Knowing @dpfromva from this forum and having seen pictures and reviews of her listing, I would bet anything that the guest was lying with all these complaints.


Yes yes yes!

My sarcasm was not seen!!! I have added ‘this is sarcasm’ to my comment. Sorry for any confusion.


That’s what emojis are for. Like a winking one. Sarcasm is easily misunderstood online.

thank you I get it. Emojis deployed…


@Goingmad Yes, the guest was obviously a scammer, and what I would have concentrated on with Airbnb was that it was evident that she used the place (did your cleaner take photos?), while claiming she couldn’t get in, not that she didn’t discuss before cancelling. There’s no rule that a guest has to discuss a cancellation with the host.
You can’t confuse Airbnb with too many angles, you need to choose the most egregious one.

I think a much better system for you, if you are not going to be around, is to have someone to co-host for you, rather than “I could have called a friend”. And I don’t quite understand why you didn’t call the friend anyway when she claimed she couldn’t get in.

Not trying to blame the victim here, just suggesting how it could have been handled differently for the future, to result in a different outcome.

Thanks for the response. I think you’re right about picking one angle with Airbnb!
However, The guest admitted to them that she had gone in to the property. That’s why she told them her issue was with locking the door.
They don’t seem to care or even look in to what she said to me in the thread about not being able to enter the property.
They say that she’s eligible to review as she was able to check in (even though she tells me she wasn’t!)
This is what I mean about them not seeming to have a policy against dishonesty in general, not only in regards to reviews.

What I probably should have mentioned is that I’m a full time host and co host for other people. However, I can’t be expected to work 24/7.

I manage up to 20 properties, all private - none homeshare.
I can’t possibly be present at every single check in (when most people don’t arrive anywhere near on time) and 9/10 self check in works best for everyone involved.
I didn’t call a friend to go and help because I responded to the guest with clear instructions within 5 minutes. She then didn’t reply and cancelled the reservation only 10 mins later!
Usually once I send instructions and don’t hear anything back it’s because the guest has then worked it out. I can’t possibly run over / send someone else to do so every time a guest has an issue with anything!

Do you really think I should have sent someone over as soon as she sent a message saying she couldn’t get the keypad to work? It’s something that can usually be solved over message very quickly.
I don’t live 2 minutes away from each of the 20 properties I manage and even if I did, I don’t think hosts should get in the habit of dropping everything to attend to their guest’s every need, do you?


Also, to add - I didn’t say anything to Airbnb about her not discussing with me before cancelling, other than in relation to the refund.
Where I do think that is relevant.

In relation to the review I know that the cancellation is not the relevant point and haven’t brought this in to discussion with Airbnb. My point them about this has been about her being dishonest and her review being factually incorrect. I think you’re right though that I should just continue with the angle of her dishonesty. Though so far they don’t seem to listen and just keep repeating the fact that her review doesn’t violate their reviewing policies :roll_eyes:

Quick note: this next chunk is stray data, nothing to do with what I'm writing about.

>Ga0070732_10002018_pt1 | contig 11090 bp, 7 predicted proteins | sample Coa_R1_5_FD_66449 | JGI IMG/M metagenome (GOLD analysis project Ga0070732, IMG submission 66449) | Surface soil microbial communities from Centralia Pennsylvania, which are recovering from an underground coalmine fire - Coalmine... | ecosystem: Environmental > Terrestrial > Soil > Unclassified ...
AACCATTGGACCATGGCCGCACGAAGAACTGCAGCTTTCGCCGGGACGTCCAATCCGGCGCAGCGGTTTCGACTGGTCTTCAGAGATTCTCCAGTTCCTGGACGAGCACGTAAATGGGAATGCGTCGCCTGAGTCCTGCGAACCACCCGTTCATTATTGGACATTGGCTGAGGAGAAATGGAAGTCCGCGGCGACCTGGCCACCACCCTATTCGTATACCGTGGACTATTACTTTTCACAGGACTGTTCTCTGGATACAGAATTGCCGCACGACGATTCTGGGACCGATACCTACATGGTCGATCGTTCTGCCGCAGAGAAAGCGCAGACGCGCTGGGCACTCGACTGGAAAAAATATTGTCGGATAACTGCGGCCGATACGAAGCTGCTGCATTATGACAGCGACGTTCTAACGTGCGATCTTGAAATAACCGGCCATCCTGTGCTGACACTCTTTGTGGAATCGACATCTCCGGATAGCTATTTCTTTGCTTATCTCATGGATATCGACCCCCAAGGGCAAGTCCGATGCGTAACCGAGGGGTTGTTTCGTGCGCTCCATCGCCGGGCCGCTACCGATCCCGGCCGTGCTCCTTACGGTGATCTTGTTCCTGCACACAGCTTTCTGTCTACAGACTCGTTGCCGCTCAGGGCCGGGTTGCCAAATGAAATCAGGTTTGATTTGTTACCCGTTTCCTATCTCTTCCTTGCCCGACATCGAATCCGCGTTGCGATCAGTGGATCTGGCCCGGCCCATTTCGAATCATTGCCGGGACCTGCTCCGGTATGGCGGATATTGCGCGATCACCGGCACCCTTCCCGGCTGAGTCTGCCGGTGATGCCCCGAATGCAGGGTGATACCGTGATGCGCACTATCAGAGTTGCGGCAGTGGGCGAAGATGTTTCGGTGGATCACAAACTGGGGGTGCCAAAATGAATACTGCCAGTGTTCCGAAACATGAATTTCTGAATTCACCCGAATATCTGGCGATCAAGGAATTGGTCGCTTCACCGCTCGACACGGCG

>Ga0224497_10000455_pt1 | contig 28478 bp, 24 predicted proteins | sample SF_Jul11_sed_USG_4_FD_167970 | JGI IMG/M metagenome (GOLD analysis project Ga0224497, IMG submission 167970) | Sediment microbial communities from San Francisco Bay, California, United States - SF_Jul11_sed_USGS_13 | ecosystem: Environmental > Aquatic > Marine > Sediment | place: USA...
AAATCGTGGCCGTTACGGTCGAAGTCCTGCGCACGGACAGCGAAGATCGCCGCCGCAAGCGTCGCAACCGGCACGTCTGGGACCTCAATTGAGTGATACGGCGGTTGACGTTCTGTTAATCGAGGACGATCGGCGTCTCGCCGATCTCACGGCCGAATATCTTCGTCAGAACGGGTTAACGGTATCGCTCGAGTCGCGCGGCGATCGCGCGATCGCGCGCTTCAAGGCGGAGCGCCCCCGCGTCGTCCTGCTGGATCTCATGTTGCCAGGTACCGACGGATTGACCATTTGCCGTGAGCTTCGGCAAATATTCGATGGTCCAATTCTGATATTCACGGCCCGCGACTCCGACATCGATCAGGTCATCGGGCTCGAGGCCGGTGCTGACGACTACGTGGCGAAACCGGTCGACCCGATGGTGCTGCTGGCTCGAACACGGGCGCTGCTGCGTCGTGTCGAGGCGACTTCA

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Sorry for my comment here, but it is folks like you that have made MY airbnb more attractive and has made airbnb the cause for a lot of negativity.

Hosting is not a 9-5 job. You need to step up your game and yes, you DO need to be available 24/7 - if not you then one of your staff - because problems do not happen always during ‘business hours’.

Yes. That is what we do for our airbnb.


Airbnb does not rule on honesty or dishonesty. In many cases, they would have no way of determining which party is telling the truth.
Did this conversation about entry issues take place on Airbnb messaging?

I still think it’s poor business practice to go out of town and not have other co-hosts on hand to deal with issues in your absence. How can you manage 20 listings long-distance?

I have to agree with Rolf - yes, someone needs to be available 24/7 to deal with urgent issues. This is why properties run by property managers with a dozen or more listings tend to get worse reviews than those run by hands-on hosts.


I block guests from sending messages if they engage in this behavior. I have only had to do that twice, I see no reason to endure this abuse.

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Not sure why you’ve decided to turn against me here. I was available. I responded to the guest within 5 minutes.
I do not expect to work 9-5. I never said that. But there’s a lot between 9-5 and 24/7.

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Yes, it all took place on Airbnb messenger.
I did not say I had gone out of town without leaving anyone on hand. I also never said anything about only wanting to work in business hours! I wasn’t born yesterday. I’ve been managing airbnbs for 12 years.

I said that I didn’t agree we should run over every time someone has an issue. Responding over messenger in the first instance should be, and usually is sufficient, isn’t it? Of course I go over when the issue is big and can’t be resolved in the first instance.
you seriously attend in person every time your guest has an issue? Not matter what time of day it is? And that doesn’t bother you at all?!


You never have anything in your life that takes priority over your one AirBnb and its guests?! Wow.

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I have a private room homeshare listing, so yes, I am available 24/7.

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Totally different ball game then.
It’s clear that ‘folk like me’ aren’t welcome here. I’ll take my moans elsewhere.